Physiology and behavior of the jumbo squid Dosidicus gigas

Lloyd A Trueblood, University of Rhode Island


Dosidicus gigas is a large, epipelagic squid known to vertically migrate, spending night on the surface, and descending during the day into the oxygen minimum layer (OML). This dissertation seeks to examine physiological and behavioral adaptations of D. gigas to the environment in which it dwells. ^ Life in the open ocean is unique in that there is little physical refuge. In order to capture prey in this environment, many pelagic fishes engage at high relative swimming speeds attempting to strike before being detected. This requires high metabolic rates and increasing anaerobic potential with increasing body size to overcome drag. I hypothesized that the activity of anaerobically poised enzymes would be high and increase with size. In contrast, I demonstrate that anaerobic metabolic capacity in D. gigas is lower than high performance fishes and scales negatively with body mass. ^ I developed a novel ship-board swim tunnel respirometer to measure aerobic metabolic rates in conditions of the OML and surface waters. I found that D. gigas has one of the highest aerobic metabolic rates of any organism in the ocean. There was a marked decrease of metabolism with decreased temperature, but oxygen consumption still out paced available environmental oxygen. The critical partial pressure was similar to other cephalopods from the OML, but higher than the oxygen partial pressure in the OML. I observed that D. gigas was able to survive prolonged periods of anoxia (1-2 h) in a lethargic state. Our data suggests that D. gigas survives in the OML by suppressing metabolism. Preliminary cost of transport (COT) values were high, which is likely drives the high routine aerobic metabolic rate observed. ^ Cephalopods have the ability to rapidly alter their external appearance by using chromatophores and body postures. Work describing these behaviors has focused on shallow, nearshore species dwelling in complex environments. This has led to the hypothesis that species from less complex environments will have a limited body pattern repertoire. Here I test this hypothesis by creating an ethogram for D. gigas, a cephalopod from a simple environment. I found this species has a catalog of components comparable in diversity, if not complexity, to cephalopods from the nearshore. ^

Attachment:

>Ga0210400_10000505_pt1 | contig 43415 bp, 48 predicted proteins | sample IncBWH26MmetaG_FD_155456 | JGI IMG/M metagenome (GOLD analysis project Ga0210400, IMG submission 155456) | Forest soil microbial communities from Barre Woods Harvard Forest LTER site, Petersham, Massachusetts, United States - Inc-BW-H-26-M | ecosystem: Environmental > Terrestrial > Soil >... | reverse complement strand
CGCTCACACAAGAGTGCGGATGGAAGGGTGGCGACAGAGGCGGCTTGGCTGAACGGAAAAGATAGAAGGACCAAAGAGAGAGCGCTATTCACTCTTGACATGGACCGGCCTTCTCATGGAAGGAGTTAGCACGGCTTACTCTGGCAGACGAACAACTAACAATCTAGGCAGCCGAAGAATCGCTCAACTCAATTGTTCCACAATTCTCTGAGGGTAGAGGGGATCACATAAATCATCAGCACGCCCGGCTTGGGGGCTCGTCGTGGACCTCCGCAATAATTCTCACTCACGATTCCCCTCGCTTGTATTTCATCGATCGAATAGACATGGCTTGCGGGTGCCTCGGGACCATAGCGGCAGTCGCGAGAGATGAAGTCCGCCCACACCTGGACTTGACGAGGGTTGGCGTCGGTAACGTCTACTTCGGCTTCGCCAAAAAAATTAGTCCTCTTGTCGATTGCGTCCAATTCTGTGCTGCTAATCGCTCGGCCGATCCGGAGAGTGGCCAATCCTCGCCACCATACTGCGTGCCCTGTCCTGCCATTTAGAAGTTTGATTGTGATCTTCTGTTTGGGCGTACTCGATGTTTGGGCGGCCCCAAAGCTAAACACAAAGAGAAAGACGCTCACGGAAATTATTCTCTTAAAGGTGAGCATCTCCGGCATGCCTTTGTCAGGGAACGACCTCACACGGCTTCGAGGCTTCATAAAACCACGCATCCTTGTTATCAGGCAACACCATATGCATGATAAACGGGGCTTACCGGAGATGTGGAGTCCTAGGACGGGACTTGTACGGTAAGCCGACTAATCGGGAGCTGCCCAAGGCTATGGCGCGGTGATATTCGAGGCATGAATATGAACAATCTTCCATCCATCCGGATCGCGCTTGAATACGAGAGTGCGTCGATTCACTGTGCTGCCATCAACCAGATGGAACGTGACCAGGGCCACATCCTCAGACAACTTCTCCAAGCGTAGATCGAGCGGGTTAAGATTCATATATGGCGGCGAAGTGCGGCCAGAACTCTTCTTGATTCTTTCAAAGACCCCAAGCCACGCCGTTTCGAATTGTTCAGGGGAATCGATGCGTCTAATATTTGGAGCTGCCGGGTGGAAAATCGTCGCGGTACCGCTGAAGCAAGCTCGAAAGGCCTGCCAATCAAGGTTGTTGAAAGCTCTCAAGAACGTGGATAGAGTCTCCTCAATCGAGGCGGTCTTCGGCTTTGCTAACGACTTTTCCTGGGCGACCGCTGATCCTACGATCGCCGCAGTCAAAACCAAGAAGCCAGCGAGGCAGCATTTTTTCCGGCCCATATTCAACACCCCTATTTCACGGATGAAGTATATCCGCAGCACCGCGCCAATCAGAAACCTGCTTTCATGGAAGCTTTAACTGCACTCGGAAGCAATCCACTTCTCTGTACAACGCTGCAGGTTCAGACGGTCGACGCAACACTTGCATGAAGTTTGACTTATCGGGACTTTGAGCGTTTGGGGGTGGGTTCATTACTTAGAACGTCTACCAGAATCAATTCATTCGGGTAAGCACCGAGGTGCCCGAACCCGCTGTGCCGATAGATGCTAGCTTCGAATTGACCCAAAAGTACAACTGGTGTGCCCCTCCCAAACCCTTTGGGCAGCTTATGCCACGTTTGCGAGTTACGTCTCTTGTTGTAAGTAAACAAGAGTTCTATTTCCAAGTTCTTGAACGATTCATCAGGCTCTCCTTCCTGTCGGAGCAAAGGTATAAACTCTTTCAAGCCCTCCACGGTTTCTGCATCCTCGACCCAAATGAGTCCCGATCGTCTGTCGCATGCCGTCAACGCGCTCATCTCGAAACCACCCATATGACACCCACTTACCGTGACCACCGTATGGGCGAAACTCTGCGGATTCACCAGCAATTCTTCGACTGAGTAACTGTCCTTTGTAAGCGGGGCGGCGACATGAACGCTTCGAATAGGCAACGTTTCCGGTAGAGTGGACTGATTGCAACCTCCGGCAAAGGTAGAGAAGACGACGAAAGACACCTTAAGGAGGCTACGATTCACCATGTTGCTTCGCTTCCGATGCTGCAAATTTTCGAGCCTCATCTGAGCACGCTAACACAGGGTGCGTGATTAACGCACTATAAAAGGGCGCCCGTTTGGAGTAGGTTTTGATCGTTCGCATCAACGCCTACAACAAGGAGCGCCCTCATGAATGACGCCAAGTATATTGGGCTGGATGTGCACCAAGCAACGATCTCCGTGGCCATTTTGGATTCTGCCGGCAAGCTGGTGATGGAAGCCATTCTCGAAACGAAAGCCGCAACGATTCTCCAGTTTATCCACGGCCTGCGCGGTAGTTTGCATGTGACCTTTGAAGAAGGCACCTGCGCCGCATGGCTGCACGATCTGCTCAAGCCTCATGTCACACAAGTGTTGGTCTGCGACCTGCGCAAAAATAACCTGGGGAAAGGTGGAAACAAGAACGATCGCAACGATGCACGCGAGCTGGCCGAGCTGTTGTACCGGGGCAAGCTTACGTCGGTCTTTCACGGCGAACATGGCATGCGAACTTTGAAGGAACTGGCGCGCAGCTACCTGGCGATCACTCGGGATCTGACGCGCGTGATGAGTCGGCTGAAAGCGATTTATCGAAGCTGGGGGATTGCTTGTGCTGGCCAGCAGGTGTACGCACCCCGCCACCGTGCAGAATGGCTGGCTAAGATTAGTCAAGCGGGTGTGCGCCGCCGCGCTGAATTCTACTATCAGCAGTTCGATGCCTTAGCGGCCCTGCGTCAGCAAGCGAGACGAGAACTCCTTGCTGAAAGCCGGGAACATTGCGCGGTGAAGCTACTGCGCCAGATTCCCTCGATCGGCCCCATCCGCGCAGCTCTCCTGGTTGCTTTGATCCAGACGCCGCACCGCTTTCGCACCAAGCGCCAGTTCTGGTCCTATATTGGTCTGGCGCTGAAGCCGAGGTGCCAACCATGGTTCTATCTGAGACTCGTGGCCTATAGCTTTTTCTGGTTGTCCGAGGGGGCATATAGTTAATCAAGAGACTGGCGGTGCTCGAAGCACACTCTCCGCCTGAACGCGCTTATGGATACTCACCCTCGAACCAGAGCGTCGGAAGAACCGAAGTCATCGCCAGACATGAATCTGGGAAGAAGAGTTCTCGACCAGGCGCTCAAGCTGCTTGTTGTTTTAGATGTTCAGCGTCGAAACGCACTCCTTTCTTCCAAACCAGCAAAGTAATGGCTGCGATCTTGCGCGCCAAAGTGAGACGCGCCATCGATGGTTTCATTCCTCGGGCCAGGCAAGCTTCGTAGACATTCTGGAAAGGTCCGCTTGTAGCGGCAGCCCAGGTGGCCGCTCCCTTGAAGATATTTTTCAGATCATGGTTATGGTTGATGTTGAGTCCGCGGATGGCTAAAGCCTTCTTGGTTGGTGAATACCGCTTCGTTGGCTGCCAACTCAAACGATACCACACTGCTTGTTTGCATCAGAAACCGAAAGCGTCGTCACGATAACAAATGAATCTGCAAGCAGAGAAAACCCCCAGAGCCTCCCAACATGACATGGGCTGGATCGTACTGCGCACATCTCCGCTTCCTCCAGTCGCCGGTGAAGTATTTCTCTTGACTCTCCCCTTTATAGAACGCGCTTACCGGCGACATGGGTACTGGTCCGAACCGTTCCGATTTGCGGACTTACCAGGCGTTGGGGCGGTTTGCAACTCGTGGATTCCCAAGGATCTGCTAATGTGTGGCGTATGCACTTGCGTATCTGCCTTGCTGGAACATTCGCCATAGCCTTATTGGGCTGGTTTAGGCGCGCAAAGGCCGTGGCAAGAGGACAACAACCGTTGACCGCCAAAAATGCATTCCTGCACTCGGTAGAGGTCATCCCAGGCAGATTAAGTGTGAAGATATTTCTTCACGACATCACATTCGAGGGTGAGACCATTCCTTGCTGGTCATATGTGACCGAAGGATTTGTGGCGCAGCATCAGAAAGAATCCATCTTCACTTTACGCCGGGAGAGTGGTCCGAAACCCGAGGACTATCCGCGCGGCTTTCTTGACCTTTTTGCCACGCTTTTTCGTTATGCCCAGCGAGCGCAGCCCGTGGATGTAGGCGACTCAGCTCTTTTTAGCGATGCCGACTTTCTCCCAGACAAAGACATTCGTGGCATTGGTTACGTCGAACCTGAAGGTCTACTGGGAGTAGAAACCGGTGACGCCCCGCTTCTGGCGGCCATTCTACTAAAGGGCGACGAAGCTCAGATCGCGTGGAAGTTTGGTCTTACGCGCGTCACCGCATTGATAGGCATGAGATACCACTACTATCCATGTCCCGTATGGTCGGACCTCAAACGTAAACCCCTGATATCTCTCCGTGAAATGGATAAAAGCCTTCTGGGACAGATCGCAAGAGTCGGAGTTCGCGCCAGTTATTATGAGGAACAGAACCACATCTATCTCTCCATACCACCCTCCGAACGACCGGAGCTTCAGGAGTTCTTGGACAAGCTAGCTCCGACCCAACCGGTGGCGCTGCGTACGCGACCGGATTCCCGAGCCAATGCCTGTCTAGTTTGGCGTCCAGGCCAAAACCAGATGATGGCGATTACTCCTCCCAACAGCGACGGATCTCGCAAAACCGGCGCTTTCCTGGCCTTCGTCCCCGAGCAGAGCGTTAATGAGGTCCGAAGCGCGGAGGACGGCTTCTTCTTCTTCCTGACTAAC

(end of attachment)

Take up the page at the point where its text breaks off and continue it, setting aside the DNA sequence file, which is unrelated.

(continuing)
Subject Area

Biology, Oceanography|Biology, Physiology

Recommended Citation

Lloyd A Trueblood, "Physiology and behavior of the jumbo squid Dosidicus gigas" (2010). Dissertations and Master's Theses (Campus Access). Paper AAI3430343.